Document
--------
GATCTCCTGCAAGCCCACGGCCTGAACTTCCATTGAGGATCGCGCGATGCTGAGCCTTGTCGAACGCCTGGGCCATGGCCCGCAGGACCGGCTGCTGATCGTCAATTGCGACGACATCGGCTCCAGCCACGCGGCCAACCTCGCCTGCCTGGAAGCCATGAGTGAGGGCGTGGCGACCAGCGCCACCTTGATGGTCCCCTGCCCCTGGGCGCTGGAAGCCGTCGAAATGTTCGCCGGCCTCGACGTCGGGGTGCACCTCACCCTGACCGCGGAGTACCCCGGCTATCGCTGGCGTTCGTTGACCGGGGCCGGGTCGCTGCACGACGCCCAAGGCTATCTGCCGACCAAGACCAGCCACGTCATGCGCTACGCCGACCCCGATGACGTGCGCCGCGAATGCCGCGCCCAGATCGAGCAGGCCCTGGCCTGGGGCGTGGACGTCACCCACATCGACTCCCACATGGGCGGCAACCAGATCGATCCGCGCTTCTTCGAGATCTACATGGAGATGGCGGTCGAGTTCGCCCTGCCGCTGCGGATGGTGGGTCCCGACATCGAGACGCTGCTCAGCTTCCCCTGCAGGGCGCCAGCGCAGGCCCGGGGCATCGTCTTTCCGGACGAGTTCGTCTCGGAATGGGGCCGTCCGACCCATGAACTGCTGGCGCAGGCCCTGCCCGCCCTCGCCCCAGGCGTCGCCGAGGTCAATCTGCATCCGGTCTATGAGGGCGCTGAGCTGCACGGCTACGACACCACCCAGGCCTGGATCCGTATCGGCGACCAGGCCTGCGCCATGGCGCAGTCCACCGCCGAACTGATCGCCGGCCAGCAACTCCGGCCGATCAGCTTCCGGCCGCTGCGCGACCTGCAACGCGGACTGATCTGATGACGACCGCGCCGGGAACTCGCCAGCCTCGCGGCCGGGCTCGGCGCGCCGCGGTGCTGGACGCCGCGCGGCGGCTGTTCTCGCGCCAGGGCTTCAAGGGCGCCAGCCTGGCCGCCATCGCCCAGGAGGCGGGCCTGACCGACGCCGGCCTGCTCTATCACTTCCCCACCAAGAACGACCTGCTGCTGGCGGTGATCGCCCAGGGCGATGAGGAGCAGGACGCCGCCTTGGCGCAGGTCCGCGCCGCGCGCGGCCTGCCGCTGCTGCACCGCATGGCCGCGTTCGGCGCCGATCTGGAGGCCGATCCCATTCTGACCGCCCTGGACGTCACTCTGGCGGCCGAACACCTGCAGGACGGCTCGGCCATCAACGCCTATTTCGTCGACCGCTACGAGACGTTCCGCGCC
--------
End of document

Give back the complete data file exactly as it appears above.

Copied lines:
GATCTCCTGCAAGCCCACGGCCTGAACTTCCATTGAGGATCGCGCGATGCTGAGCCTTGTCGAACGCCTGGGCCATGGCCCGCAGGACCGGCTGCTGATCGTCAATTGCGACGACATCGGCTCCAGCCACGCGGCCAACCTCGCCTGCCTGGAAGCCATGAGTGAGGGCGTGGCGACCAGCGCCACCTTGATGGTCCCCTGCCCCTGGGCGCTGGAAGCCGTCGAAATGTTCGCCGGCCTCGACGTCGGGGTGCACCTCACCCTGACCGCGGAGTACCCCGGCTATCGCTGGCGTTCGTTGACCGGGGCCGGGTCGCTGCACGACGCCCAAGGCTATCTGCCGACCAAGACCAGCCACGTCATGCGCTACGCCGACCCCGATGACGTGCGCCGCGAATGCCGCGCCCAGATCGAGCAGGCCCTGGCCTGGGGCGTGGACGTCACCCACATCGACTCCCACATGGGCGGCAACCAGATCGATCCGCGCTTCTTCGAGATCTACATGGAGATGGCGGTCGAGTTCGCCCTGCCGCTGCGGATGGTGGGTCCCGACATCGAGACGCTGCTCAGCTTCCCCTGCAGGGCGCCAGCGCAGGCCCGGGGCATCGTCTTTCCGGACGAGTTCGTCTCGGAATGGGGCCGTCCGACCCATGAACTGCTGGCGCAGGCCCTGCCCGCCCTCGCCCCAGGCGTCGCCGAGGTCAATCTGCATCCGGTCTATGAGGGCGCTGAGCTGCACGGCTACGACACCACCCAGGCCTGGATCCGTATCGGCGACCAGGCCTGCGCCATGGCGCAGTCCACCGCCGAACTGATCGCCGGCCAGCAACTCCGGCCGATCAGCTTCCGGCCGCTGCGCGACCTGCAACGCGGACTGATCTGATGACGACCGCGCCGGGAACTCGCCAGCCTCGCGGCCGGGCTCGGCGCGCCGCGGTGCTGGACGCCGCGCGGCGGCTGTTCTCGCGCCAGGGCTTCAAGGGCGCCAGCCTGGCCGCCATCGCCCAGGAGGCGGGCCTGACCGACGCCGGCCTGCTCTATCACTTCCCCACCAAGAACGACCTGCTGCTGGCGGTGATCGCCCAGGGCGATGAGGAGCAGGACGCCGCCTTGGCGCAGGTCCGCGCCGCGCGCGGCCTGCCGCTGCTGCACCGCATGGCCGCGTTCGGCGCCGATCTGGAGGCCGATCCCATTCTGACCGCCCTGGACGTCACTCTGGCGGCCGAACACCTGCAGGACGGCTCGGCCATCAACGCCTATTTCGTCGACCGCTACGAGACGTTCCGCGCC